What I’ve learnt
- 1: Quantity breeds quality.
- When I first started out, I spent a lot of time agonizing over what to write. I tried to think about what people would want to read. I would spend weeks on blogposts, and they wouldn’t really fly. I realize, on hindsight, that it’s better to just write as much as you can and ship as quickly as you can (as long as they meet your minimum standards, “Oh, this isn’t entirely horrible. There’s something in there.”) It’s hard to predict what will take off. You can’t improve your batting average, so you’re better off taking more swings. It’s likelier that you’ll hit something out of the park. And that’s all that counts, really.
- 2: Don’t try to say too much at once.
- This was part of why I was agonizing so much. I felt like I had to qualify every statement I made, and provide broader context for everything. This is a problem I have in my personal life and conversations, too. The idea of leaving stuff out is painful to me, because then the reader doesn’t get the full picture… but trying to include everything inevitably dilutes the point that you’re trying to put across. You have to light fires, not fill buckets. If the point you’re making is a complex one, break it down into parts, and write separate posts for the separate parts. Then you can weave them together in a summary later. That way, if people feel a need to get more context, they can click on the hyperlinks. Also, this process makes you a better writer.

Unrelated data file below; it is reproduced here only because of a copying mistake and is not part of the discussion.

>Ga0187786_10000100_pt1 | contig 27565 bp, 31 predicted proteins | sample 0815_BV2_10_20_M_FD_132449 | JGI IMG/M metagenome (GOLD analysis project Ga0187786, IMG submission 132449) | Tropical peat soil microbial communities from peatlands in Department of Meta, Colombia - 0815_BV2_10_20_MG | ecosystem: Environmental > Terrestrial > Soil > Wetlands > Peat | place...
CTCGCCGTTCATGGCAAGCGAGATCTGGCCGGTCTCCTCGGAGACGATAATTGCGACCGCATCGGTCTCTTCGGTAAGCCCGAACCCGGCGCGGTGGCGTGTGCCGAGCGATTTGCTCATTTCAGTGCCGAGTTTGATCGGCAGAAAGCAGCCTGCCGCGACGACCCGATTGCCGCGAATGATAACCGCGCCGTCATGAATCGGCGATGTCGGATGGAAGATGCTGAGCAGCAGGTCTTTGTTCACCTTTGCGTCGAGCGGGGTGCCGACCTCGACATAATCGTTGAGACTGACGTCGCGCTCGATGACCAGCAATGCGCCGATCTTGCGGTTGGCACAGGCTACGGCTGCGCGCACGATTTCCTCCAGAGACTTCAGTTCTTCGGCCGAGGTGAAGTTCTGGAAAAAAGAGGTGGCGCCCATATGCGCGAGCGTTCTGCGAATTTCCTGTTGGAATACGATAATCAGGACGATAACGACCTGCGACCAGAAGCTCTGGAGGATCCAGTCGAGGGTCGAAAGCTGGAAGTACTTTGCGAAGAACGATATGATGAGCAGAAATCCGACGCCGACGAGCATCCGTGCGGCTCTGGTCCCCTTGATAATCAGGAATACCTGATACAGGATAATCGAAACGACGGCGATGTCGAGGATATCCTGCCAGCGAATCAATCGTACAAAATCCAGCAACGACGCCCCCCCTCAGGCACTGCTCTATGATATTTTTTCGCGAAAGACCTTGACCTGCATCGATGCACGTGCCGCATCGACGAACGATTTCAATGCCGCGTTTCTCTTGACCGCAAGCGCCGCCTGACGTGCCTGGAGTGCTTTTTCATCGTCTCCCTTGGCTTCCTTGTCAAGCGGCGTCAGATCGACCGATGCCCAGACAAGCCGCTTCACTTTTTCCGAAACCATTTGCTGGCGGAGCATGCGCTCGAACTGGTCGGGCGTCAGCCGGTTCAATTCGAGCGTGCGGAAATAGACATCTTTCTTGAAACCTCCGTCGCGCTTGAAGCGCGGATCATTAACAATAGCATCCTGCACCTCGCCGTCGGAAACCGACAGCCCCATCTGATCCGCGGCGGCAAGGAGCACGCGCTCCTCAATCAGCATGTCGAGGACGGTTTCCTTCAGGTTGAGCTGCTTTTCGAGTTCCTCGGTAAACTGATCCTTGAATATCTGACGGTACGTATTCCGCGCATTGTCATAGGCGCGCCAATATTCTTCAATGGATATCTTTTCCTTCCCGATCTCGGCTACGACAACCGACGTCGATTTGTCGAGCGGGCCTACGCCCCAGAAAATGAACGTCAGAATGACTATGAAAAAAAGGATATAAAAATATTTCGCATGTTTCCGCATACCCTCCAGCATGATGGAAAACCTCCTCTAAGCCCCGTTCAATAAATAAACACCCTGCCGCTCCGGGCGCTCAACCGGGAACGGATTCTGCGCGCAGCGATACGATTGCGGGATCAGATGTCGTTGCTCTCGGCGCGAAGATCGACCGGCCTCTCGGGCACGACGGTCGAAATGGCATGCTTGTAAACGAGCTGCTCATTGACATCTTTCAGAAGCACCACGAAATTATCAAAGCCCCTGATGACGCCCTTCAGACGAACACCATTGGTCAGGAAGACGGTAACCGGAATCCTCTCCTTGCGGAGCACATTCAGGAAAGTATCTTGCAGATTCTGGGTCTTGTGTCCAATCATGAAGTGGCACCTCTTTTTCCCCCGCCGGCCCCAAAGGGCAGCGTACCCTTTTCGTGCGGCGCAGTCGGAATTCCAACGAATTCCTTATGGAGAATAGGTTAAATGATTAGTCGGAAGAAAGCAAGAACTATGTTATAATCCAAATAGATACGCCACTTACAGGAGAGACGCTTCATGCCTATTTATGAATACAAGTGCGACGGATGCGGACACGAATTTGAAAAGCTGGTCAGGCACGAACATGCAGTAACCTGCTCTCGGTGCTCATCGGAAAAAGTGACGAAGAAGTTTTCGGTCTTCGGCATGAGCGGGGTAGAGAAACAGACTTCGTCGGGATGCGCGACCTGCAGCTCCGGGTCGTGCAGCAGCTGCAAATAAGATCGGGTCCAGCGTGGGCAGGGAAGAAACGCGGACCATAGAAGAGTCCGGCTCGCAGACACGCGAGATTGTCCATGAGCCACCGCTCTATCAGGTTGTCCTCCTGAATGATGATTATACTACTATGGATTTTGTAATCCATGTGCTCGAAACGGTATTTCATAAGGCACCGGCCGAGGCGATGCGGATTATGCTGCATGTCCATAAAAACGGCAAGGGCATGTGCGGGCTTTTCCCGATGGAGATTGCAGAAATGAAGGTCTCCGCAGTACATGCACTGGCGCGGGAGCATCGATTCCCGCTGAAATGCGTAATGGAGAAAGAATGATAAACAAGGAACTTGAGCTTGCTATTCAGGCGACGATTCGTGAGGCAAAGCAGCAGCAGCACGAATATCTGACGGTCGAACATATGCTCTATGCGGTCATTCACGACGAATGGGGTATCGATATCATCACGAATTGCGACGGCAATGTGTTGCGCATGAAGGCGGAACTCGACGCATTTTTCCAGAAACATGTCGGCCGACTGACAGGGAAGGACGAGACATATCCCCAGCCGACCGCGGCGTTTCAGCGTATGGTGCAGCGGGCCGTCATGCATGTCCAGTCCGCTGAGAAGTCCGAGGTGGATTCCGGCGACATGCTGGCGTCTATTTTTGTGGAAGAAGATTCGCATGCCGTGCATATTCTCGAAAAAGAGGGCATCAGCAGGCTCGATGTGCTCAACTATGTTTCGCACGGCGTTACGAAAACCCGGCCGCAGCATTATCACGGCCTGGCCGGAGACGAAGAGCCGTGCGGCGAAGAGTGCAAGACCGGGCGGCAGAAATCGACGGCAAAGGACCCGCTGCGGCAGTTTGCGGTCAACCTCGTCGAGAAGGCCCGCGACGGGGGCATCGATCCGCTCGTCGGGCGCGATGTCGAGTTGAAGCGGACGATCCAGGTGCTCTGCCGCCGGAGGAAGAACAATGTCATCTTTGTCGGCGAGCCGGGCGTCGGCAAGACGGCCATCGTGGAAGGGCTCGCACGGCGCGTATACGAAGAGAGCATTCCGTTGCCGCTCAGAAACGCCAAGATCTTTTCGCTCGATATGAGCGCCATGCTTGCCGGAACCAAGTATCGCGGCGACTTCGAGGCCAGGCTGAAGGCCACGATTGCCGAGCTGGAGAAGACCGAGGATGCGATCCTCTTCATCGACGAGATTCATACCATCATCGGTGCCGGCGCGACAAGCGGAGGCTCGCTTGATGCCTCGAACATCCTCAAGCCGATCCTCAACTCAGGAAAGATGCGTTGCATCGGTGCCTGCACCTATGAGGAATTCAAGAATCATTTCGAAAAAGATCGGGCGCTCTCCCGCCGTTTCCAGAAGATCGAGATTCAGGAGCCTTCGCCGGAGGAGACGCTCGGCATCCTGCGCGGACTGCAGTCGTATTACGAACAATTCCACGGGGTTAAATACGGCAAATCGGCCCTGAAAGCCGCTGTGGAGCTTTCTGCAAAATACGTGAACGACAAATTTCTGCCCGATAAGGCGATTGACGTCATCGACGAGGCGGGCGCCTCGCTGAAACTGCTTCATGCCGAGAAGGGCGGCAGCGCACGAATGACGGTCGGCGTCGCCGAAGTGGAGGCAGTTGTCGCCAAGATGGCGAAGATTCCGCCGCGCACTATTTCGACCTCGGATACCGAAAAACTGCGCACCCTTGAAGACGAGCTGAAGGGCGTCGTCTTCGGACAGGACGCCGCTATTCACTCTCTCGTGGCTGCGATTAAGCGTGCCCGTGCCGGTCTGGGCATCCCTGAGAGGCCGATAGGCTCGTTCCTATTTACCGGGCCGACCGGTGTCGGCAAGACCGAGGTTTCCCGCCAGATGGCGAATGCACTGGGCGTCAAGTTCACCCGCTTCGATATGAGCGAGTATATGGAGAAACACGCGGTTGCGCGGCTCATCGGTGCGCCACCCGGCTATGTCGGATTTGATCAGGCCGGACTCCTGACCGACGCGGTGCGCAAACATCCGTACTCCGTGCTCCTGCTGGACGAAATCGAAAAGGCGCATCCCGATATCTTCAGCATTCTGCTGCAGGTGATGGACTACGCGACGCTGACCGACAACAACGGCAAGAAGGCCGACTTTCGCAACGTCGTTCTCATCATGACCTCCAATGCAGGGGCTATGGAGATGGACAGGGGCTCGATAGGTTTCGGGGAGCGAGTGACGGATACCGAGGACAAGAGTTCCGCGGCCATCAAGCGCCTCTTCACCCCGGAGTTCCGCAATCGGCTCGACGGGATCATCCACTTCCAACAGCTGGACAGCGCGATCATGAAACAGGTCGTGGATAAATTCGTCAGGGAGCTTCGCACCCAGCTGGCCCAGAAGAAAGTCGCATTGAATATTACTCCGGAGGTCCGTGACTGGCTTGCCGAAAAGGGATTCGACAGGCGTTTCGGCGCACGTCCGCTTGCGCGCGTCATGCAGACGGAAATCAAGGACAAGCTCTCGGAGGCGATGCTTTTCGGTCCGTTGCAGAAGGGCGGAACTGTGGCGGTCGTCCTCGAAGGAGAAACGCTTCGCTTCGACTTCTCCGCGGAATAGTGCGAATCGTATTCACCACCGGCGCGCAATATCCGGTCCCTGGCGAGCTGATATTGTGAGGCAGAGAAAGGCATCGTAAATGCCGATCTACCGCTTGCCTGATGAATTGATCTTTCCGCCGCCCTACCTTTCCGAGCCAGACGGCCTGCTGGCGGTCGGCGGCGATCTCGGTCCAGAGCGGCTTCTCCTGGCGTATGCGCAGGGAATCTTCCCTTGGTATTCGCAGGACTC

- 3: Edit, rewrite, edit, rewrite.
- I had a horror-story of a blogpost that grew into this massive, mythical beast that was just all over the place. I spent nearly 3 weeks on it, and when I looked at it, it was clunky and messy. I was emotionally attached to all the work I had put into it. So attached that I kind of just lost the heart to do anything about it. On multiple occasions since, I’ve found it helpful to write a huge, clunky post, then share it with someone else (cringe). They’ll then typically ask, “Uh, what exactly are you trying to say? What’s the one-sentence summary?” And then I’d summarize… and discard the entire blogpost. I’ll then expand on the one-sentence summary. The result is always far more readable.
- 4: Be concise, write for scanning.
- Ain’t nobody got time to read walls of text. Most people will scroll quickly through a blogpost to get a vague sense of whether it’s worth their time. You have to write for those people.